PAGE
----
One of the hardest aspects of sport psychology is actually ‘doing it’.. By this I mean, dedicating the time and energy to practicing the psychological skills that you have learnt working with your sport psychologist and coach.

Mental Notes Consulting aims to provide athletes, coaches, and parents the resources to help make the integration of sport psychology skills into training, competition, and everyday lives much easier.  These tools aim to complement your training sessions with your sport psychologist to ensure maximum learning and application.

Psychological skills, similar to physical, technical, or tactical skills, need to be practiced and incorporated into athletic training sessions (Frey, Laguna, et al., 2003).  Given that committed athletes spend up to 99% of their time in practice (McCann, 1995), practice is the opportune time to implement Psychological Skills Training (PST) (Weinberg & Williams, 2010).

Here are some results from the applied psychology research that may shed some light on this topic..
·       Frey, Laguna et al. (2003) examined collegiate athletes’ psychological skills use in practice and competition.  They reported a significantly greater use of psychological skills in competition than in practice.  This result was despite the fact that there were also significantly greater perceptions of success in practice and competition when athletes reported a greater use of psychological skills in both environments.
·       Similarly, Jackson et al. (2001) sampled 231 athletes across diverse sports and they reported an average training time of 11.25 hours per week, of which 8 hours were spent on physical skills, 2.3 hours on technical skills, and 0.9 hours on psychological skills training (PST).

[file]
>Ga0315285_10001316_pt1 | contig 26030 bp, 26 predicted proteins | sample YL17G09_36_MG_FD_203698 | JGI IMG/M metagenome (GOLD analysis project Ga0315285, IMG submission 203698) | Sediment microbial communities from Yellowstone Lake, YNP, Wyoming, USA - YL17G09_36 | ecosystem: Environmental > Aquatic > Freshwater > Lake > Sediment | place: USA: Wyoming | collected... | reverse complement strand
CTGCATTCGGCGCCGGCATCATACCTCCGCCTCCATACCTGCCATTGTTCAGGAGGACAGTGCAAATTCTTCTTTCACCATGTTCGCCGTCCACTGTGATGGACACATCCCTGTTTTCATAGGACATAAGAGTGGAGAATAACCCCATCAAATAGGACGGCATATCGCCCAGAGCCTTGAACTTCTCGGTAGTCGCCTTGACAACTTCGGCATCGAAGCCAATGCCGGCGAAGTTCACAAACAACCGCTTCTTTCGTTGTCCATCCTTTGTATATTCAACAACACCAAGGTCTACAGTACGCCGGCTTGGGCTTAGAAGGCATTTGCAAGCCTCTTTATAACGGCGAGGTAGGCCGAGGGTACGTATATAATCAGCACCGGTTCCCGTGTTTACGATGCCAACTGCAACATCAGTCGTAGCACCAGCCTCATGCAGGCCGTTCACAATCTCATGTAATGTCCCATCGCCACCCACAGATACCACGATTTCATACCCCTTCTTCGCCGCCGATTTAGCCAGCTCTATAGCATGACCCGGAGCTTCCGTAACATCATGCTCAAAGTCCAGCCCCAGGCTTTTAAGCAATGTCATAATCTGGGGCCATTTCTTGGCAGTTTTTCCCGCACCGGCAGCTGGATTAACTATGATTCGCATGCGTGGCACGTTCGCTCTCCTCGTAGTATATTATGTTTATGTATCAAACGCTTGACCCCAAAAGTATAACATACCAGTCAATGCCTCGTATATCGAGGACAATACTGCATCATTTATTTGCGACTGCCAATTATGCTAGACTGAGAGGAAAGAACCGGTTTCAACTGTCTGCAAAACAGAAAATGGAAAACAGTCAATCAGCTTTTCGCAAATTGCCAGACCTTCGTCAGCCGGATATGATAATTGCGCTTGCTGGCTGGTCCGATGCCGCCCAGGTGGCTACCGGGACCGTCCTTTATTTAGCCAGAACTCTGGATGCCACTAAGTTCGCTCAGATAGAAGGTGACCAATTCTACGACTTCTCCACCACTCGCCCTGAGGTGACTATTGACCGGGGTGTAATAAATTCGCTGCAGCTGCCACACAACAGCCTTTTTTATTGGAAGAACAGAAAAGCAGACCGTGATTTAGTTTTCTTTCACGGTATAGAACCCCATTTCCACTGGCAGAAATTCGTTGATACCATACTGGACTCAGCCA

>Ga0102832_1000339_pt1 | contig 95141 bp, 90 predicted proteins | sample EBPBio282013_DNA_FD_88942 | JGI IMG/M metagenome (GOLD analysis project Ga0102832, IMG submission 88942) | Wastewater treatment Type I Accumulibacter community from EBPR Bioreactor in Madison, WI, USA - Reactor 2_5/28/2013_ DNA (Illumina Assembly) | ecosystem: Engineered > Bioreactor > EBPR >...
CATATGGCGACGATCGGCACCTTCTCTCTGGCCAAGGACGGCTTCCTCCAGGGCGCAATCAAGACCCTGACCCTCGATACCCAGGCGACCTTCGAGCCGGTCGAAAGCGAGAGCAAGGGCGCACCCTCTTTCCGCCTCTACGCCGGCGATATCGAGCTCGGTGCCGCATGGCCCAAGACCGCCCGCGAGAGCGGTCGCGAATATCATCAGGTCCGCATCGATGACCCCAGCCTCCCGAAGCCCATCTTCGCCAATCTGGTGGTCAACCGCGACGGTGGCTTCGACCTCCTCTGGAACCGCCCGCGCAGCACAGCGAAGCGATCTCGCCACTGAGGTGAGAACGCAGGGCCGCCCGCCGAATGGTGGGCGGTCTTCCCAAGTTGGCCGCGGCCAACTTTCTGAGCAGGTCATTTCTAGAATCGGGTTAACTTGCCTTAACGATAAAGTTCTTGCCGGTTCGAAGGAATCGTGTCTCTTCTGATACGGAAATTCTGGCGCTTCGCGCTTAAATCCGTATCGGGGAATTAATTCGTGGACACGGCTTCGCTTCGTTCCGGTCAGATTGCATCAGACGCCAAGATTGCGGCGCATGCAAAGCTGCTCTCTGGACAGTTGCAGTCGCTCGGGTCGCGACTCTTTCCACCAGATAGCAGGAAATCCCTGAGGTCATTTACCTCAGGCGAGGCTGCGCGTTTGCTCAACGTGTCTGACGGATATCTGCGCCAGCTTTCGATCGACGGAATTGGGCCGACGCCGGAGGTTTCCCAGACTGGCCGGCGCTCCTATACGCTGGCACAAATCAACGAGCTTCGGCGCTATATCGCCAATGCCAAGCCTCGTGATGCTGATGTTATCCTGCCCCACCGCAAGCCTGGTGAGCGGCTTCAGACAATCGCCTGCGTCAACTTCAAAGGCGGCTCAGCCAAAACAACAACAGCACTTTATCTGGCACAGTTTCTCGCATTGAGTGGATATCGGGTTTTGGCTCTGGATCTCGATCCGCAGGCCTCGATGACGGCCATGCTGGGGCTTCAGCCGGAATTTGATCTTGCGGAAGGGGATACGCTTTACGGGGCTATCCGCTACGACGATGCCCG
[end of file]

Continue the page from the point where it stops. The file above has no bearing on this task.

·       Despite players on the Ladies European Tour (N =34) rating a text book swing with the lowest score in terms of skills important for tournament success, and attitude and confidence as the highest on a list of 19 skills, only 9% consistently set themselves goals for their practice sessions (Douglas & Fox, 2002b).
·       However, upon examination of the factors that contributed to the development and maintenance of expert athletic performance, Durand-Bush and Salmela (2002) found that psychological training was taken quite seriously during both the investment years and maintenance years by the 10 Olympic medallists and World Champions in their sample.

What does this research mean to applied sport psychology practice?
1. Athletes of a variety of levels do not practice PST despite believing in its benefit to performance.
2. There is a need to stress the importance of including PST in athletes’ practice schedules.
3. Practice is the time when the athlete learns the necessary physical and technical skills for the sport and must rehearse these skills in order to improve performance in competition.  Therefore, practice is where the learning takes place which then allows for automaticity in competition (Christina & Alpenfels, 2002).

Golf psychologist, Bob Rotella (1995) details several accounts of professional golfers who integrate competition simulation into their practice on the driving range and putting green.  Essentially, competition simulation can involve any aspect of competition such as hitting a difficult shot, performing in front of others, playing with better golfers, running through preround plans, or deliberately choosing to play in wind.
As applied sport psychologists we will have to start to ask you how often you actually practiced the psychological skills taught in the PST program so that we monitor this more closely..

There is no secret.  No magic wand.  No revolutionary cure.  Just dedication to your quality practice of all the skills (i.e., technical, physical, psychological, and tactical) required to match the demands of competition.

Here are some of the tools that we are promoting to assist athletic performance..

Psychophysiological Tools